I’m doing a little side project, or what would be if I weren’t involved in it (you’ll see why]. And when I say “would be” I’m referring to “little”. I’m making something for a publication on the topic of “modern learning”, and my idea was to use a vintage desk and make a gradient where it transforms into wire-frame, or something along those lines. The transformation part is just using Photoshop, and a piece of cake for me. The hard part is, or was, modeling the desk in Blender. It was also the challenging, new, interesting part, and I’d add rewarding, once I got through it.

There’s no blue-print, so I just eye-balled the whole thing based on a bunch of photos I found online [see examples below].

The most difficult part was probably making the legs and all the bending, intersecting, cylindrical pieces.

The desk references are not all exactly the same model, so I made a plausible hybrid using my favorite parts of each.

Some of the desks have a hollow, open front, and a fixed top. Too easy! I ended up going with the top that opens, and a slightly more complex base shape [below, just getting down the overall shape].

And the hardest part of making the open desk was the little latch that holds it up. I couldn’t see it clearly in any of the pics, and really don’t know how it works. I spent over two hours making a semi-convincing mechanism, which will only be seen in part from a distance.

Looks a bit short and stubby, but I designed it to fit the height of the opening space.

Below is one of the clearest photos, and then my approximation, allowing for it to somehow function. The original just looks like one solid piece, and probably is, but that looks less convincing when I try to reproduce it. So, I threw in a few doodads to make it more convincing at a glance. It’s BS up close, but passable from afar if you don’t know any better. I am now more curious about how various latches and levers operate.

After I was done, it occurred to me that it would make more sense for the lever to rotate from left to right than front to back, but someone’s going to need to be really nit-picky to even notice which way it might rotate, or that it rotates at all. My goal was just to make it persuasive in the picture, not to have passed the midterm in basic engineering design 101 (for dummies].

Same goes for the underside, and the, uh, clamps. I don’t know how the chair and desk attach to the underlying structure. Just slap in some metal plates, nuts and bolts, and call it a day (or two], I say.

Mercifully, I could see the desktops, and where there’s a circular depression (for a drink?], and a groove for pencils and whatnot.

Some things came out surprisingly well, like how the bolts fasten the brackets to the seat of the chair [see below]. That uses a shrink wrap feature with a vertex group comprised of 3 edge loops at staggered assigned weights (not that any of that means anything to you if you don’t do Blender] :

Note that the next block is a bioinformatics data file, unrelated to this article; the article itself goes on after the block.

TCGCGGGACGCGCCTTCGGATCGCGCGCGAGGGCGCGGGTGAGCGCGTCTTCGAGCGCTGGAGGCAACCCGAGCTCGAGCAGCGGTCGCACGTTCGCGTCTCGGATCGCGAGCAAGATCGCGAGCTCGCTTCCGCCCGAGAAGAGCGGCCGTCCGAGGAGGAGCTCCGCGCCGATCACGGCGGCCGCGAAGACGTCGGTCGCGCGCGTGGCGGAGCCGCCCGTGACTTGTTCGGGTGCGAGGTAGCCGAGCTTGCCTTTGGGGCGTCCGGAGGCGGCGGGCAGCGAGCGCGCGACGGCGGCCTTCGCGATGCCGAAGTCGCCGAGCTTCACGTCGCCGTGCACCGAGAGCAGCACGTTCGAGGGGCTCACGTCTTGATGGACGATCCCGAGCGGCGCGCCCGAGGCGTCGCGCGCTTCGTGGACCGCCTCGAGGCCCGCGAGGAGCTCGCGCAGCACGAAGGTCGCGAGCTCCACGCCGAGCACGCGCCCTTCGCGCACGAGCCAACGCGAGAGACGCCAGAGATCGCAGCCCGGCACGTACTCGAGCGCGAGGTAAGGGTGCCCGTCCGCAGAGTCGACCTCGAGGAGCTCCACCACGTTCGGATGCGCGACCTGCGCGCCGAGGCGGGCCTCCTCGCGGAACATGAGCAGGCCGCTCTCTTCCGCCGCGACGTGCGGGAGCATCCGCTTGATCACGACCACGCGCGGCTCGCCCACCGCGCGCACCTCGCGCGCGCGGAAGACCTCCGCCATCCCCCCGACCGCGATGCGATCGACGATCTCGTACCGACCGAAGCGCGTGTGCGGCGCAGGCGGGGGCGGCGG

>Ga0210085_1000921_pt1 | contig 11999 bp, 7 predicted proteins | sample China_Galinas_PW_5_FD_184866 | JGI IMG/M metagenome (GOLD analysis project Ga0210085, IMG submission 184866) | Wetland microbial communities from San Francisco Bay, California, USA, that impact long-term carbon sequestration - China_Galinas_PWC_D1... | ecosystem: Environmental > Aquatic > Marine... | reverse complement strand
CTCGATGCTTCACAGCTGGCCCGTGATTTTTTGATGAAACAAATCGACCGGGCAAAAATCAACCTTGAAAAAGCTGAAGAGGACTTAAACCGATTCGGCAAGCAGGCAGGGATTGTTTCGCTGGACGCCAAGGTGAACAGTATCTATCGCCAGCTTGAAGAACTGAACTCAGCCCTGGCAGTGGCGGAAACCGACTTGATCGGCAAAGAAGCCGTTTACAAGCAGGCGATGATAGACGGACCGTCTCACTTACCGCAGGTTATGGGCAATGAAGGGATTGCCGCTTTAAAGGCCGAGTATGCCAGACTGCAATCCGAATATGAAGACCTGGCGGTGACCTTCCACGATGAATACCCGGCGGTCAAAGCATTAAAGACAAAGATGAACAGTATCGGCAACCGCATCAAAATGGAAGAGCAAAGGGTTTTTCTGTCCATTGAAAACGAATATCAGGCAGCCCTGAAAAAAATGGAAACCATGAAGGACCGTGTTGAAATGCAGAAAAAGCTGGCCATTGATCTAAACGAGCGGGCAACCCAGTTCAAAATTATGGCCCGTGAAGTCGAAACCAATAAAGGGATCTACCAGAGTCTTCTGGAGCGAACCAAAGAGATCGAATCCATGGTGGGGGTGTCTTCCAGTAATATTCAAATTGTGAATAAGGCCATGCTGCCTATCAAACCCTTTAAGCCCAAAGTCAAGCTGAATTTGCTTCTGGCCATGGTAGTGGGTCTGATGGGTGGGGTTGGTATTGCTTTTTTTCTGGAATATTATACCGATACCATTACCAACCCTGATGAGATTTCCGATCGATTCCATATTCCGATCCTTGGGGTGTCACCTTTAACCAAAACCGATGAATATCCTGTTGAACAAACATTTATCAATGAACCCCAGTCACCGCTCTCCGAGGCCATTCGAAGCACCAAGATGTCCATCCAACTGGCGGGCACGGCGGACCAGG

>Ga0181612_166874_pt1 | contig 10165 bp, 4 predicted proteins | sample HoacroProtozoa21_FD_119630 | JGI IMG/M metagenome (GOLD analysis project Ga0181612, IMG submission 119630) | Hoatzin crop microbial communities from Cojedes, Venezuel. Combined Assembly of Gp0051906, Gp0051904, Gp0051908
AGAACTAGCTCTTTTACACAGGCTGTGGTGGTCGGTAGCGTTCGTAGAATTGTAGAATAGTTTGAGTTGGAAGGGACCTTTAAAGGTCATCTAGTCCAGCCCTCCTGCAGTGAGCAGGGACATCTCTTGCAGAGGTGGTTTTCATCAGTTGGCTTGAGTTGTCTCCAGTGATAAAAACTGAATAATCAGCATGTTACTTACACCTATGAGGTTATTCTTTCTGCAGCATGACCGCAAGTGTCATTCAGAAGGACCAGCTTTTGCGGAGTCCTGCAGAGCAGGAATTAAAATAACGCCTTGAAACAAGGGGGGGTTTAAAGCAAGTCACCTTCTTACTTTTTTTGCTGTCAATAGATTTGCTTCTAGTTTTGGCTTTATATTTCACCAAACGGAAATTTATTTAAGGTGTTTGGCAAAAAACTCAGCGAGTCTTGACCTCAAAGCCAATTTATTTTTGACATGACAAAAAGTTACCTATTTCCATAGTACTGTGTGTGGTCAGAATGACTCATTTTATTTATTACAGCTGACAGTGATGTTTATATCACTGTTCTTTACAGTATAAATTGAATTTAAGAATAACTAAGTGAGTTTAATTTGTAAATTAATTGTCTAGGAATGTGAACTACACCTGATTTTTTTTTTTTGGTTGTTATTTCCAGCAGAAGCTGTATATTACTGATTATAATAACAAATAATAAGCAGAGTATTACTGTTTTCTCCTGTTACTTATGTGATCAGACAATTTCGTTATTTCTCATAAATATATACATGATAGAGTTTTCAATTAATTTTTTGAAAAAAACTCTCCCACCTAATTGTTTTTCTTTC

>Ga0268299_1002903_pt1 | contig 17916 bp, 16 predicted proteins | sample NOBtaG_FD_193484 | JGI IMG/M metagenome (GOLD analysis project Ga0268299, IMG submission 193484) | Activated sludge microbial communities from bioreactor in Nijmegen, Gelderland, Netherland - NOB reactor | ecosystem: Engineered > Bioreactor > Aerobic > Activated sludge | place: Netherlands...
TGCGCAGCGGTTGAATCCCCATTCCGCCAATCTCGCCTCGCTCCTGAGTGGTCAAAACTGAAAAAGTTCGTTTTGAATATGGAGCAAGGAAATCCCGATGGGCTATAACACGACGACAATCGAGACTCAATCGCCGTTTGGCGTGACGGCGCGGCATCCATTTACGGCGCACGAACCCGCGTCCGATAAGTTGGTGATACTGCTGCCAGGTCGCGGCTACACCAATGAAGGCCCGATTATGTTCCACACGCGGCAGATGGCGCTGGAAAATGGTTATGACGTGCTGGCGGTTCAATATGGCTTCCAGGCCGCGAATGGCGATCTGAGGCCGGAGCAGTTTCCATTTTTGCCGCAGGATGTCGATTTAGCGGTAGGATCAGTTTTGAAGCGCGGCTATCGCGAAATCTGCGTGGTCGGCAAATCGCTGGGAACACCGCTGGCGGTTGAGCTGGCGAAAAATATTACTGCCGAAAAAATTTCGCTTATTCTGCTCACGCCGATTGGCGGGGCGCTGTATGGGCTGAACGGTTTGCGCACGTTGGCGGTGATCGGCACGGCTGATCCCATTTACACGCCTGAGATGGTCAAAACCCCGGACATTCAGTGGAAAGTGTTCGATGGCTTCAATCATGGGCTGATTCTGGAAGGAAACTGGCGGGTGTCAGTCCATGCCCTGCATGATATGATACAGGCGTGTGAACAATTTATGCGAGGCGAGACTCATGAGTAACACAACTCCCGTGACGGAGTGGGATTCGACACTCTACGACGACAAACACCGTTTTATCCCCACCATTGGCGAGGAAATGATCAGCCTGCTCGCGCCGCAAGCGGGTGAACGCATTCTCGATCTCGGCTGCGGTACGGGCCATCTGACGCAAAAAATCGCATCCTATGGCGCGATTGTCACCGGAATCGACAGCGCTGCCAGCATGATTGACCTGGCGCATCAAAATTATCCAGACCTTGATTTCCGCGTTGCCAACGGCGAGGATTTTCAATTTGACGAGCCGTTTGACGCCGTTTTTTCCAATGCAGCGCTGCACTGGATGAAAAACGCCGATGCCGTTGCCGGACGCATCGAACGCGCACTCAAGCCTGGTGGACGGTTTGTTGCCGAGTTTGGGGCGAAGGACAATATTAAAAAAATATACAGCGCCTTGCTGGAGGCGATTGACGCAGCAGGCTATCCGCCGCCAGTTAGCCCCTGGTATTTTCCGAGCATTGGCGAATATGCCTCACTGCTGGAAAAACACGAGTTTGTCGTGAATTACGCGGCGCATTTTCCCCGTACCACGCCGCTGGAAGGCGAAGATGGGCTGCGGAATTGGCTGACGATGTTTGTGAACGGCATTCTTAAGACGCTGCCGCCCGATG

So far, so good.

Notice that my desktop isn’t open in the perfectly horizontal position. I don’t know if that’s really an option, but I want that slop for aesthetic reasons, and to show where the desk top splits. I even put rudimentary hinges on the underside (I don’t like shirking challenges].

I already got paid for the project, and this assignment pays in bitcoin. It was worth it just to set up a bitcoin wallet (I can accept all cryptocurrency as of yesterday, and feel free to use the qr code in the right sidebar to give a tip]. I also have a bit more of the sense that I’m a part of the future, or at least not cut off from it.

This project has been the perfect opportunity to practice my hard-surface modelling skills, and its own reward. Next up is adding materials to the mesh so it looks much more realistic. Right now, well, the wood just looks like milk chocolate, and the metal like plastic painted a metallic color to fool consumers into buying a pair of nail-clippers in Cambodia that will snap in half when you try to use them [I speak from experience]. I might go with the desk/chair being a bit worn, with rust and obvious wood grain.

Stay tuned. Life will somehow feel incomplete is you don’t stick around to see how this ultimately develops! No? Well, it’s a good distraction from the debates and other political inanity? Ah, we are in agreement at least on that.

~ Ends

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2 replies on “Making a Vintage School Desk in Blender: In Progress

  1. NIce! Lots of detail, looks rugged as heck – made in a time when one could expect to survive an atomic bomb by hiding under it. I think the little desktop hole is for an ink bottle (back in the ink bottle days)? If I ever found such an obsolete hole in a desk as a young student, I no doubt used it to store pencil shavings.

    Excellent work, as always! Thank you for sharing!

    Liked by 2 people

    1. Oh, right, for ink! It predates even my childhood by some decades. I do remember the drills where we hid under our desks, but since I’m from CA, it might have been an earthquake drill. We definitely had those air raid siren alerts due to the cold war though.

      Liked by 2 people

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